L — Listen to your intuition: If you learn how to follow it, your intuition can banish your fears. This is because your intuition is like a mental GPS into the future, so that you can sense what’s to come, where you need to go and ease your apprehensions of what tomorrow might hold. 

E — End feuds: When you fight with others, you draw fear into your relationships: fear that others will betray, hurt or abandon you. In order to nurture fearlessness, you must make peace with those around you and understand that their intentions are not to cause you harm. 

S — Selectivity: You have to learn to be selective about what you want out of life and the things you decide to go after. You have to pursue things which don’t inspire fear in you and make you feel completely comfortable. Select a vision for your future and stick to that mental projection until you’ve brought it fully to life.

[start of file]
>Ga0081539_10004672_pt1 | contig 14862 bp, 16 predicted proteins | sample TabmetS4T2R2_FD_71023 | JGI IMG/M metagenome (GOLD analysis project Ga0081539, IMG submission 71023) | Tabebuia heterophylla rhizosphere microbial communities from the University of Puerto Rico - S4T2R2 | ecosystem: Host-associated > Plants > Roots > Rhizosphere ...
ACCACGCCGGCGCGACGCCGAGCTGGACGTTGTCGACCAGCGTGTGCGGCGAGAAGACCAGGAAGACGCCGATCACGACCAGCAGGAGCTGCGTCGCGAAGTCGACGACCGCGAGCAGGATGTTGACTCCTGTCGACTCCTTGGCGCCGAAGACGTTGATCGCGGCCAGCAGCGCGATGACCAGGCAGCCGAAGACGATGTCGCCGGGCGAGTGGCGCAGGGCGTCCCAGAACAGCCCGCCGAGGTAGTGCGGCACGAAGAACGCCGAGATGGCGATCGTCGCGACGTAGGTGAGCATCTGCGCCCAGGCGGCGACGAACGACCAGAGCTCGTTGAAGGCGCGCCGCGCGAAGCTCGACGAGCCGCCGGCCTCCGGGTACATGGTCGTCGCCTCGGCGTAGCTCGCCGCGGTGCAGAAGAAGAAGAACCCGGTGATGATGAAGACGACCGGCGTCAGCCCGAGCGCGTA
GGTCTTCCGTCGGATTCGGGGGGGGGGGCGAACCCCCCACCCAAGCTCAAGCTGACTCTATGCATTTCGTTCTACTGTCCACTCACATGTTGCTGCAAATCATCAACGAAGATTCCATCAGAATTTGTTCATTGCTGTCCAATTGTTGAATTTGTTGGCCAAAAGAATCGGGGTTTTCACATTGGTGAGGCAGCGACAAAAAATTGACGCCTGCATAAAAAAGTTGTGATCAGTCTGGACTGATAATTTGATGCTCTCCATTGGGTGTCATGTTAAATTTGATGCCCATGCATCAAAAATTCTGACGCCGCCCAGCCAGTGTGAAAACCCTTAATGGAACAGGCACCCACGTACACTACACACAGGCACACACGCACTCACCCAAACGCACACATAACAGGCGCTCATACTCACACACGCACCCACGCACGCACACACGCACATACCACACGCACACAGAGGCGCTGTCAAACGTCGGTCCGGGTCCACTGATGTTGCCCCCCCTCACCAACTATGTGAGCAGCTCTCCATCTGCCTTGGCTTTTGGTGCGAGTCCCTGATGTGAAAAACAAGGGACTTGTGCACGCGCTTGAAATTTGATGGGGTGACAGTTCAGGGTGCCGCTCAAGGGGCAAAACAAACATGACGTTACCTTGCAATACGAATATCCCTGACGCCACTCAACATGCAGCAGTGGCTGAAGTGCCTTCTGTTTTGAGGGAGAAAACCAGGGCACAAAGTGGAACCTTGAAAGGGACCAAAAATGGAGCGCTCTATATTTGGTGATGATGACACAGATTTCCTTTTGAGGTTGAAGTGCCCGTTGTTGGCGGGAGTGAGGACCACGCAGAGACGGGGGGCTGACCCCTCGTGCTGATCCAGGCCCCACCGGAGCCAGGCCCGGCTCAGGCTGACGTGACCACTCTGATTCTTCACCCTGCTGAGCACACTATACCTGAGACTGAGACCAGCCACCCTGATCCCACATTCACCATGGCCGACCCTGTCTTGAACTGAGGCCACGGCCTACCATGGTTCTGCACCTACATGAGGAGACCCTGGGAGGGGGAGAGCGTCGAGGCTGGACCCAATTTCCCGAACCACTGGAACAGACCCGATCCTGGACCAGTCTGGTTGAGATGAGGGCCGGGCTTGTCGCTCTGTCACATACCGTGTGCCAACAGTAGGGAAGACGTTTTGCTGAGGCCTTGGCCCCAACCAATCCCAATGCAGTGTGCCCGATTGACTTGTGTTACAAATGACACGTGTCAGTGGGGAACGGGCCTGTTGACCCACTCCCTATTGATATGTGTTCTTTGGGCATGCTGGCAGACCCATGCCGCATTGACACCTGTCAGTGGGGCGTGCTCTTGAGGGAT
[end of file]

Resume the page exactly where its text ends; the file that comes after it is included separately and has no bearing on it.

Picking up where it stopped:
S - Secure in yourself: In order to shun fear forever, you have to work on your self-esteem. Fear arises from not believing enough in your own abilities and talents. When you constantly live in the mindset of “I can’t do it” or, “I’m not good enough,” you narrow your window of success to a very slim opening and inadvertently put yourself down. 

Although the role of fear is to keep us safe, we do ourselves no favor by living in fear. To awaken our potential and draw in bigger possibilities, we must eradicate fear from our lives through daily efforts which promote our strength and self-security. After all, we all possess the inherent trait of everlasting courage which can guide us through most anything. 

To a fearless you, 
Dr. Carmen Harra

God Wrote This Part of Your Story Too? 

Article by 

Tony Reinke 

Senior writer, 

Fear is part of living in this finite, fragile flesh in this fallen and fearful world. We are haunted people. We are fearing people, and our fears don’t end in childhood. It may begin with monsters under our beds, but more disturbing monsters lurk in the shadows as we grow older. 

“God orchestrated millions of situations and circumstances and relationships to bring us where we are today.”